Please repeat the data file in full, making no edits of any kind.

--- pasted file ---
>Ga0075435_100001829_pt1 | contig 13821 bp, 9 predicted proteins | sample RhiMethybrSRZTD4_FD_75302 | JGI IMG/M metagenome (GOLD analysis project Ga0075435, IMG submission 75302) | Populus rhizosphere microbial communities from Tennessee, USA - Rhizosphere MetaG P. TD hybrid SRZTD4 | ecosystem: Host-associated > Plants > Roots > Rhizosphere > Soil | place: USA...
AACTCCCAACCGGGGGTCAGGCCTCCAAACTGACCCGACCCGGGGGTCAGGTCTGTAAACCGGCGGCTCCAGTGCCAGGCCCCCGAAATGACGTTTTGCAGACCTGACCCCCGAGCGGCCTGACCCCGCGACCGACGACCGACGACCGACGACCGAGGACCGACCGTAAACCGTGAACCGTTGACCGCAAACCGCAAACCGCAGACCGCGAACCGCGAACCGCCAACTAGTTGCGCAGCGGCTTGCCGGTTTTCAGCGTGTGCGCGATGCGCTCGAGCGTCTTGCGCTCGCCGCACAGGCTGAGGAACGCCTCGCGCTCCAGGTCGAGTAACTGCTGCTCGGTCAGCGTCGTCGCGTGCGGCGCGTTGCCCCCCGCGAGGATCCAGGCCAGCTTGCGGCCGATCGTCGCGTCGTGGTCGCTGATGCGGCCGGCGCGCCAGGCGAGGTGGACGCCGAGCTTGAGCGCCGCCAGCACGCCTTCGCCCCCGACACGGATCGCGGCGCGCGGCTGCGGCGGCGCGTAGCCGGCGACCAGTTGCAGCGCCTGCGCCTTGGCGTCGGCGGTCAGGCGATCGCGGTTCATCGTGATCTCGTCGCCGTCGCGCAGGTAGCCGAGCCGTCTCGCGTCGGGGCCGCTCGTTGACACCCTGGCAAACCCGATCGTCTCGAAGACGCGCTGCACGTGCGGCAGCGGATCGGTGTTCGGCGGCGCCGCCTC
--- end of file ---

>Ga0075435_100001829_pt1 | contig 13821 bp, 9 predicted proteins | sample RhiMethybrSRZTD4_FD_75302 | JGI IMG/M metagenome (GOLD analysis project Ga0075435, IMG submission 75302) | Populus rhizosphere microbial communities from Tennessee, USA - Rhizosphere MetaG P. TD hybrid SRZTD4 | ecosystem: Host-associated > Plants > Roots > Rhizosphere > Soil | place: USA...
AACTCCCAACCGGGGGTCAGGCCTCCAAACTGACCCGACCCGGGGGTCAGGTCTGTAAACCGGCGGCTCCAGTGCCAGGCCCCCGAAATGACGTTTTGCAGACCTGACCCCCGAGCGGCCTGACCCCGCGACCGACGACCGACGACCGACGACCGAGGACCGACCGTAAACCGTGAACCGTTGACCGCAAACCGCAAACCGCAGACCGCGAACCGCGAACCGCCAACTAGTTGCGCAGCGGCTTGCCGGTTTTCAGCGTGTGCGCGATGCGCTCGAGCGTCTTGCGCTCGCCGCACAGGCTGAGGAACGCCTCGCGCTCCAGGTCGAGTAACTGCTGCTCGGTCAGCGTCGTCGCGTGCGGCGCGTTGCCCCCCGCGAGGATCCAGGCCAGCTTGCGGCCGATCGTCGCGTCGTGGTCGCTGATGCGGCCGGCGCGCCAGGCGAGGTGGACGCCGAGCTTGAGCGCCGCCAGCACGCCTTCGCCCCCGACACGGATCGCGGCGCGCGGCTGCGGCGGCGCGTAGCCGGCGACCAGTTGCAGCGCCTGCGCCTTGGCGTCGGCGGTCAGGCGATCGCGGTTCATCGTGATCTCGTCGCCGTCGCGCAGGTAGCCGAGCCGTCTCGCGTCGGGGCCGCTCGTTGACACCCTGGCAAACCCGATCGTCTCGAAGACGCGCTGCACGTGCGGCAGCGGATCGGTGTTCGGCGGCGCCGCCTC